DJ, currently ranked men’s World #1, is generally regarded as being the most athletic guy on the PGA Tour and is in amazing shape, physically. So how does this happen to a DJ? Simply this walking down the stairs was such a nothing kind of everyday event that it seems DJ was on auto-pilot just going down a set of stairs. Boom, a slip and he’s out of the tournament. Wow!

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photocredit:theguardian

So what impact does this have on the field? Well, their 1st reaction was probably something like, “He’s in such great shape, how did that happen to him?” Next thought, “Now I have a better chance to win because I don’t have to beat the World#1.” And final dose of reality, “Man, I need to be careful. That can happen to anyone at any time.”

What is the lesson for your daughter and your household? Please make her aware that she is not immune to injury. Things happen around the house. She could slip on a wet sidewalk. Awareness helps. With S3 we also asked him to limit, as in not play at all, in pickup team sports games like basketball and soccer. All it takes is 1 injury to a finger, hand, wrist, knee, ankle or foot and the junior golf schedule is put on hold. Depending on the severity of the injury, your girl might never recover well enough to play competitive golf again.

True story. S3 was playing in a college golf tournament and 1 of his group members dads was at the event. As we dads visited during the round he told me how his son had won just about every event in their home state the previous year. His boy was on fire! However his son also dearly loved wakeboarding and refused to give it up. Yes, that’s right, the son had a horrific fall, injured his back and his golf game never recovered. So instead of winning golf tournaments, it was all he could do to break 80. A tough life lesson!

Your girl does need time away from golf. As much as she may love the game, both practicing and playing, she needs a break. Balance in life is important. As you are helping her just be a kid, encourage her in directions that give her an opportunity to have fun, fun with reduced risks.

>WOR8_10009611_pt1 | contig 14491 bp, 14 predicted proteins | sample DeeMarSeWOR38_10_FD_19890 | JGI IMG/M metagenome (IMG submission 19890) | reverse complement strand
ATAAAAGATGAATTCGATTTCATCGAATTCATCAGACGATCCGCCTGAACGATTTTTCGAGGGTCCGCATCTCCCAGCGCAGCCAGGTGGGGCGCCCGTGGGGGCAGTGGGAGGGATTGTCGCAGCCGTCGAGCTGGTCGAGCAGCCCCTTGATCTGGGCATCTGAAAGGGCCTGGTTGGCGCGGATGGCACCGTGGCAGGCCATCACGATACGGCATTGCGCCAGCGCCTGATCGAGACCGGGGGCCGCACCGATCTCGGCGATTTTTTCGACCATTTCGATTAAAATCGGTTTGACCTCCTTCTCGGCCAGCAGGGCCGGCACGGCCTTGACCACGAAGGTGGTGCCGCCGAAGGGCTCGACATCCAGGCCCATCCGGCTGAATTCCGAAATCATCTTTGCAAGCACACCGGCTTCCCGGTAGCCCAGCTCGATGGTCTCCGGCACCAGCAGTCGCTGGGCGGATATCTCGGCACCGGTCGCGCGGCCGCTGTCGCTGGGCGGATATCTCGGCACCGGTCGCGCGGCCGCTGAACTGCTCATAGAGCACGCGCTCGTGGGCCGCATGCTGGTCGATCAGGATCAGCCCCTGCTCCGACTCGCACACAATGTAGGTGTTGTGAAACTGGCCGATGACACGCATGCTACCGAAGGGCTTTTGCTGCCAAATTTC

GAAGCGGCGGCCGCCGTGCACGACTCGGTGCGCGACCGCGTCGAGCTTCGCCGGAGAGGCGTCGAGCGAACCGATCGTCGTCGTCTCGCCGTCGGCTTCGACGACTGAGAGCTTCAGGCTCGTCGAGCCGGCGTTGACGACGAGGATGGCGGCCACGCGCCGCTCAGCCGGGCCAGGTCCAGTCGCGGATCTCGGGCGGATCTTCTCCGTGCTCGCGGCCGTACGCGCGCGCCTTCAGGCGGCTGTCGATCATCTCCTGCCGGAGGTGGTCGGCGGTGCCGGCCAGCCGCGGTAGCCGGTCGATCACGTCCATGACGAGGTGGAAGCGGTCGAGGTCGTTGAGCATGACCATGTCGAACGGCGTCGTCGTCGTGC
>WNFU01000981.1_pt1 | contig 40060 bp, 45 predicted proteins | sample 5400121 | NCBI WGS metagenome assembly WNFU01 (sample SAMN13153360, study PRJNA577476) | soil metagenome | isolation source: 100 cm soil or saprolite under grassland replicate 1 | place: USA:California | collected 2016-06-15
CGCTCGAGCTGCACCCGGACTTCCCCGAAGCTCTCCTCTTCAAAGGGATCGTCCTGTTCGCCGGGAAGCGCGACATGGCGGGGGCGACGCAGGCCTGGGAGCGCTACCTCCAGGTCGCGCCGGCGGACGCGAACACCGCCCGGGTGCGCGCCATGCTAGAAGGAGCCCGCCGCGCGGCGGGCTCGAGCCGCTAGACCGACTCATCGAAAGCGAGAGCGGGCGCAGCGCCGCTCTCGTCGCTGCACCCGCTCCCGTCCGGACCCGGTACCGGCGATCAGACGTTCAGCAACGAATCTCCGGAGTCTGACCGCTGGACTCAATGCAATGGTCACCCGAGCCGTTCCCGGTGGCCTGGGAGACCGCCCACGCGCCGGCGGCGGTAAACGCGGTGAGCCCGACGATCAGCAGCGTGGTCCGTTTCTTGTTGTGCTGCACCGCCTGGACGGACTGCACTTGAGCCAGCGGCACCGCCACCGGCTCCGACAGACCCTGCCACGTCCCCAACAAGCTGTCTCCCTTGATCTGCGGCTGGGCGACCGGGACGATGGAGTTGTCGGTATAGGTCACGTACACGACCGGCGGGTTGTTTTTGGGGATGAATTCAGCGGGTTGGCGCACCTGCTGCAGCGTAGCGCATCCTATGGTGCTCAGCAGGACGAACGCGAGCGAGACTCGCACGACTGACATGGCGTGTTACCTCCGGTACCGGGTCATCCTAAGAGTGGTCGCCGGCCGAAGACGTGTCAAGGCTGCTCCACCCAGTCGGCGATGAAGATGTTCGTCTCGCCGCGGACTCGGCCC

See you on #1 tee injury-free… Sam

Junior Golf: Pay Attention Or Pay The Price

In this Monday Mulligan we will take a look at something that happened last weekend at the LPGA tournament. It is a hard lesson about paying attention when your daughter/son is in competition or there might be a steep price to pay.img_0509

Paying attention to her game and being aware of what’s going on in her group is an essential and required part of competition. It begins with a reasonable knowledge of the rules and etiquette and, of course, as her skill level improves, it would also include her strategy/game plan for her round.

Competition is different than playing with family or friends. Things happen, sometimes strange things happen, things you have never seen before and might never see again. Pressure is everywhere. Everybody reacts differently to pressure and pressure can increase or decrease during a round. Pressure has its own life!

So in last week’s LPGA ANA Championship, Lexi Thompson was assessed 4 penalty strokes in the middle of Sunday’s final round for actions that took place in the previous day’s round. A viewer sent in a video of Lexi marking her ball and putting it back in a different spot from where she picked it up. She moved the ball perhaps a quarter to half an inch and it was pretty obvious on the video. So she was penalized 2 strokes for violation of Rule 20-7C (playing from the wrong place). She signed her scorecard for 67 but it should have been 69, so she was next assessed a 2-stroke penalty for signing an incorrect scorecard and the 67 that became a 69 now became a 71. Wow!

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photocredit Jeff Gross